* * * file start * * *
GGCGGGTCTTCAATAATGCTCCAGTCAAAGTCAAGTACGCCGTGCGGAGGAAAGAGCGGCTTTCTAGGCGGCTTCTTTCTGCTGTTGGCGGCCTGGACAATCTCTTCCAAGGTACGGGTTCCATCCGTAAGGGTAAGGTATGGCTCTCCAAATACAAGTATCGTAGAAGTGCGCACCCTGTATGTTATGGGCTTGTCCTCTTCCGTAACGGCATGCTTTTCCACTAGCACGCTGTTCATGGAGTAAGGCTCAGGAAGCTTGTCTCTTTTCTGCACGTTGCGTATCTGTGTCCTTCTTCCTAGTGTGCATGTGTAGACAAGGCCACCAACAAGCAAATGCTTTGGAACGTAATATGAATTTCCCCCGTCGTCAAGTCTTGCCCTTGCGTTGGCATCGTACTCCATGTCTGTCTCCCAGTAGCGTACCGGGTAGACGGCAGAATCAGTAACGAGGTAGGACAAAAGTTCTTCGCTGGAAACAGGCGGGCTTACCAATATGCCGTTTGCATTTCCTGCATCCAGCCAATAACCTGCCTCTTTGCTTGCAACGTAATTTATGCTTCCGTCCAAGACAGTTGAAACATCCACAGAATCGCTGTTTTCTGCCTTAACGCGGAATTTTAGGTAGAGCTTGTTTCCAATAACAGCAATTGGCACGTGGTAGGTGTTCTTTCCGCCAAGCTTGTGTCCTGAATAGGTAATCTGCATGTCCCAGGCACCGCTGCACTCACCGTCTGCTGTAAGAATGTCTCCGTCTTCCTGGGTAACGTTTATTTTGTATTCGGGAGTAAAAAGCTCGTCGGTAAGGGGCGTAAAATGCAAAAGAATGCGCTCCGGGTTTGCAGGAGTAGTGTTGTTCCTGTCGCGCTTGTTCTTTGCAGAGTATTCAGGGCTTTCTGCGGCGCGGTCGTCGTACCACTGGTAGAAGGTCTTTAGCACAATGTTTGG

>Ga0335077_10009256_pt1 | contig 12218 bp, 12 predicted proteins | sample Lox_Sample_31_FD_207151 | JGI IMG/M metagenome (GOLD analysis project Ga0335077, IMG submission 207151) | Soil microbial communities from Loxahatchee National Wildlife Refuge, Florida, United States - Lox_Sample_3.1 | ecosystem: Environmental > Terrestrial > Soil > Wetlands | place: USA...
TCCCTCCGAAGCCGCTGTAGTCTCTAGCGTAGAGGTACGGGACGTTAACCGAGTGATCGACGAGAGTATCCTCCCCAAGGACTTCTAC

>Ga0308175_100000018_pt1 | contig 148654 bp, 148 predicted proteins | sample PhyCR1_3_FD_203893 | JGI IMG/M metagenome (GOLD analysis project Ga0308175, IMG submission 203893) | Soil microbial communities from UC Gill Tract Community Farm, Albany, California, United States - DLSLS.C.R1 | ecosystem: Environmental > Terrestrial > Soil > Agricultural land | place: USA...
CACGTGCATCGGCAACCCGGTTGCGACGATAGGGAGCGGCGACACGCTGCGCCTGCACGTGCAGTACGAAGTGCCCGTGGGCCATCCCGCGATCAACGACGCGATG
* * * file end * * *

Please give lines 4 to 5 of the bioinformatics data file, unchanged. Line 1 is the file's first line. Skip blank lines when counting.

>Ga0308175_100000018_pt1 | contig 148654 bp, 148 predicted proteins | sample PhyCR1_3_FD_203893 | JGI IMG/M metagenome (GOLD analysis project Ga0308175, IMG submission 203893) | Soil microbial communities from UC Gill Tract Community Farm, Albany, California, United States - DLSLS.C.R1 | ecosystem: Environmental > Terrestrial > Soil > Agricultural land | place: USA...
CACGTGCATCGGCAACCCGGTTGCGACGATAGGGAGCGGCGACACGCTGCGCCTGCACGTGCAGTACGAAGTGCCCGTGGGCCATCCCGCGATCAACGACGCGATG